Imia 101: Why is the rocky Aegean islet back in the headlines?
By Thanos Davelis, Senior Research Associate, HALC
In 1996, Imia was at the epicenter of a rapid escalation that brought Greece and Turkey to the brink of war. Imia, a pair of uninhabited Greek islets Turkey claims are disputed, is the best example of how quickly Turkey’s contentious policies can devolve into armed conflict, destabilizing the region. Below is a brief look at what happened in 1996, and why Imia is back in the headlines.
WHERE IS IMIA LOCATED?
Imia is a pair of two small uninhabited islets in the Aegean Sea located between the Dodecanese islands and the Turkish coast. The map below indicates the demarcation line of the Border Protocol of 1932 between Italy and Turkey, which clearly shows Imia — indicated by the blue flag and letter G — within Italian, and subsequently Greek sovereignty.
WHO DO THE ISLETS BELONG TO?
The answer is simple and straightforward: Greece. Following World War II, sovereignty over all of the Dodecanese and their dependent islets — Imia included — was transferred from Italy to Greece in the Paris Peace Treaty (1947). Since 1947, Greece has legally exercised sovereignty over all the islands and islets in the area without any objections from other countries. That is, until Turkey’s belated contentions in its attempt to alter the recognized status quo of the Aegean Sea in its favor.
WHAT HAPPENED IN 1995–1996?
On December 26, 1995, a Turkish cargo ship ran aground on one of the Imia islets, and when Greek authorities offered assistance, the captain refused, claiming he was within Turkish territorial waters. Eventually, a Greek vessel towed the ship to Turkey. Days later, Ankara openly made claims to Greek territory, declaring that the islet belonged to Turkey. Athens rejected the claims, citing international treaties that supported Greece’s sovereignty over the islets.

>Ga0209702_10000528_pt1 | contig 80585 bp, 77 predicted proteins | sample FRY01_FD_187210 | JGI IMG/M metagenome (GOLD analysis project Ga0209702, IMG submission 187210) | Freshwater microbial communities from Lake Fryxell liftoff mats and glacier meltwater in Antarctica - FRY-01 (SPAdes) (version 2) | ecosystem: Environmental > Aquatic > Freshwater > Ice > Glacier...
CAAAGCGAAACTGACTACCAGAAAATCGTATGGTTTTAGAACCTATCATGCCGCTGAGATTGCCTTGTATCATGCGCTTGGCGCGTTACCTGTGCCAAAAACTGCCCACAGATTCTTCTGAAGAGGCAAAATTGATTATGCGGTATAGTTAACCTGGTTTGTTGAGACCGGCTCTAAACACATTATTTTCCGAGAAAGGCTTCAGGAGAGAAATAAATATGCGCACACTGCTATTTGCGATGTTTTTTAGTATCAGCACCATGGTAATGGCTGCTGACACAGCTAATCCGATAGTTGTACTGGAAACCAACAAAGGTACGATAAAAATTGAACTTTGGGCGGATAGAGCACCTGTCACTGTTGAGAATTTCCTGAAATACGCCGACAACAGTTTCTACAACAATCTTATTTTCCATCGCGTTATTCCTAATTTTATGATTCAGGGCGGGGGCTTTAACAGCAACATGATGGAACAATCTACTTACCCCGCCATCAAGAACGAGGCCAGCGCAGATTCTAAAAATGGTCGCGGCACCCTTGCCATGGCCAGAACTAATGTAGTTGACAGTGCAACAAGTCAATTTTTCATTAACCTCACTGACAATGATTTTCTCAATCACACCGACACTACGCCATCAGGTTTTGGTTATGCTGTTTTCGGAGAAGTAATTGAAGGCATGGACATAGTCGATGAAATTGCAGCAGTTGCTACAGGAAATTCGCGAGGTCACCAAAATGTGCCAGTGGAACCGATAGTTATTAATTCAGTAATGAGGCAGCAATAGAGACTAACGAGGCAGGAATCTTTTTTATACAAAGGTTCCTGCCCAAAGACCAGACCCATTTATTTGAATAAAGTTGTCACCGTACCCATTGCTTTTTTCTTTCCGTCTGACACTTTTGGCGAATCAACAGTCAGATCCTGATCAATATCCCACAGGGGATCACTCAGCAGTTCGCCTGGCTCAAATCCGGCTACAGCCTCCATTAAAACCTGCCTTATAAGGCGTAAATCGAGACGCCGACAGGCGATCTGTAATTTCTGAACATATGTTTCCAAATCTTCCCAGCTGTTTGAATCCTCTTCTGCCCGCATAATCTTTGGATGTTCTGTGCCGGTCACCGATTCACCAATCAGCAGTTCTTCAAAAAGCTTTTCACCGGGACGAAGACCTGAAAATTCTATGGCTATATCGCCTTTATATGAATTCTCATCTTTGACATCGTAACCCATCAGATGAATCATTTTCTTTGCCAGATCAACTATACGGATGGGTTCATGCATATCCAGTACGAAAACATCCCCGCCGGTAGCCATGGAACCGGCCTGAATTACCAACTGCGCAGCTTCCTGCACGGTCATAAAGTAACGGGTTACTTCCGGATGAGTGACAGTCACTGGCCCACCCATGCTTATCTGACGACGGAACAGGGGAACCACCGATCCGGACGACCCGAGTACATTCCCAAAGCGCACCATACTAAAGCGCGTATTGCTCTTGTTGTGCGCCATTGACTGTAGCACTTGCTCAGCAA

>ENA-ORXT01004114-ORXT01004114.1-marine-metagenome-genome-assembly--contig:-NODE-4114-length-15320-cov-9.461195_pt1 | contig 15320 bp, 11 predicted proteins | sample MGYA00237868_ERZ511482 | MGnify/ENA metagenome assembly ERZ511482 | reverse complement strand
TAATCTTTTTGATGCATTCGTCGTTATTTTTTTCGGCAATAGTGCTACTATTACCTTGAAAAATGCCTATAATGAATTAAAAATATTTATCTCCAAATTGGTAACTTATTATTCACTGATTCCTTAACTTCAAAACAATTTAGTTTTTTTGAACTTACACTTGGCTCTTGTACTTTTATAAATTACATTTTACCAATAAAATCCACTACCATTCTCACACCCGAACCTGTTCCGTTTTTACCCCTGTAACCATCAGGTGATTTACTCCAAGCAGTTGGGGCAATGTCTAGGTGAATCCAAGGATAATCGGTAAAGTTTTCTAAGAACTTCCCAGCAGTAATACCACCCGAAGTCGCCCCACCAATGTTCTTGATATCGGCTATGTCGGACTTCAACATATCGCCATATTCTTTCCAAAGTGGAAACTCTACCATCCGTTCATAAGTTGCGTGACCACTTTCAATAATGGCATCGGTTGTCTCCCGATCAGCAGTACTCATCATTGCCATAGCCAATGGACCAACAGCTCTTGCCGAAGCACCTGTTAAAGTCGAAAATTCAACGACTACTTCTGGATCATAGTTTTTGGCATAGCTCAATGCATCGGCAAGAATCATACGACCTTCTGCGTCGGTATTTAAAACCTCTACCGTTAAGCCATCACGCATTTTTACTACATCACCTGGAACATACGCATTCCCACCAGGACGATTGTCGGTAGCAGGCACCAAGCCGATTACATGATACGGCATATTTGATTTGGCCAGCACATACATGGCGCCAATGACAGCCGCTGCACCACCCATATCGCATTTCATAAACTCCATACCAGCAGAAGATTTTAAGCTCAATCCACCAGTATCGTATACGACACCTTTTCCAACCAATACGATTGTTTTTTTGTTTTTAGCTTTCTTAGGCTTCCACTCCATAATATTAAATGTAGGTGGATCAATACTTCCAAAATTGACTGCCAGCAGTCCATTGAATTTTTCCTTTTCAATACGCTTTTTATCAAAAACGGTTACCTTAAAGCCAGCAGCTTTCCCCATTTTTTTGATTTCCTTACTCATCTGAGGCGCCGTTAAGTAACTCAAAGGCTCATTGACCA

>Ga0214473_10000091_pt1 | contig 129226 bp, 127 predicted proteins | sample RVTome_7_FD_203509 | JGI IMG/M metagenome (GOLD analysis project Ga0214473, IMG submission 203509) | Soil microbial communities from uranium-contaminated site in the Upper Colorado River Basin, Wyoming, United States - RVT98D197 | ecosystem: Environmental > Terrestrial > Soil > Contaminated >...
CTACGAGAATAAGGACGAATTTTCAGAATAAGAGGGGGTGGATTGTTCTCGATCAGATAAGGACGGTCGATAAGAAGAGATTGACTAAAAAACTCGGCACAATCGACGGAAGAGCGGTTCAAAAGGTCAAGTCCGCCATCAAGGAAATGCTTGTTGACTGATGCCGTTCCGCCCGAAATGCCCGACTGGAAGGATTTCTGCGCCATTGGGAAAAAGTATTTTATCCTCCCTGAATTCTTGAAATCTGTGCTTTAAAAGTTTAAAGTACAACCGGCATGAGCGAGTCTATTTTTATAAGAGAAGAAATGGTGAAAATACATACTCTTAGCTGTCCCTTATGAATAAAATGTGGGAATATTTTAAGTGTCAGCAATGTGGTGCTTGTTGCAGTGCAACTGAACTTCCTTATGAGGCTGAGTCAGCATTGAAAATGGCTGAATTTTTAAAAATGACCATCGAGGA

A month later, on January 26, 1996, following a story on the controversy in a Greek magazine, the mayor of the neighboring island of Kalymnos went to Imia and raised the Greek flag. In response, Turkish journalists landed on the islet and lowered the Greek flag, replacing it with a Turkish one. Within twenty-four hours, the Greek Navy had re-hoisted the Greek flag. Tensions escalated quickly, and soon Turkish and Greek warships surrounded the islets. Turkish aggression reached its apex with the landing of Turkish troops on one of the islets and an accident which saw three Greek officers perish in a helicopter crash.
A drawdown of forces was negotiated, and a war was ultimately prevented following US Ambassador Richard Holbrooke’s intervention. Avoiding war, however, did not resolve the problem of Turkish disputes in the Aegean. Since 1996, Turkey maintains the position that Imia and a number of other islets in the Aegean fall under a “grey zone,” and continues to question Greek sovereignty over a number of islets.
TURKISH CONTENTIONS IN THE AEGEAN
In the 1970s Turkey initiated a systematic policy of contentions and claims against Greek sovereign rights in the Aegean, with the goal being to change the territorial status quo in the region. The dispute began over the delimitation of the continental shelf, and coincided with the illegal invasion and occupation of the northern part of Cyprus in 1974.
Over the years, in an attempt to establish the Aegean as a disputed area, Turkey has brought new issues to the table: disputing Greece’s right — on the threat of war — to extend its territorial sea to 12 nautical miles; challenging the breadth of Greek national airspace and its Flight Information Region (FIR) with frequent armed violations of Greek airspace and overflights over Greek islands; and, most recently, in 1995–1996 Ankara began questioning Greek sovereignty over a number of islets — Imia being the most prominent — through the claim of so called “grey zones.”
The crisis in the Aegean is flaring up once again. Turkish violations of Greek airspace are hitting unprecedented levels following the Greek Supreme Court decision against extraditing eight Turkish officers who fled Turkey after the failed coup, and Kammenos’ visit to Imia to commemorate the three officers who lost their lives 21 years ago. Not only are provocations occurring on an almost daily basis, but they are also accompanied by contentious statements from prominent Turkish politicians who claim Imia as “Turkish soil,” dispute the Treaty of Lausanne and the boundaries in the Aegean, and post maps on social media that portray the Greek islands and islets as Turkish. To add fuel to the fire, Erdogan’s purge of military personnel has left the army dangerously understaffed, thus raising the threat that an inexperienced pilot or naval officer will cause an accident in the Aegean. There is a real danger today that in the current environment of unrestrained Turkish aggression in the Aegean an accident could rapidly escalate into a conflict.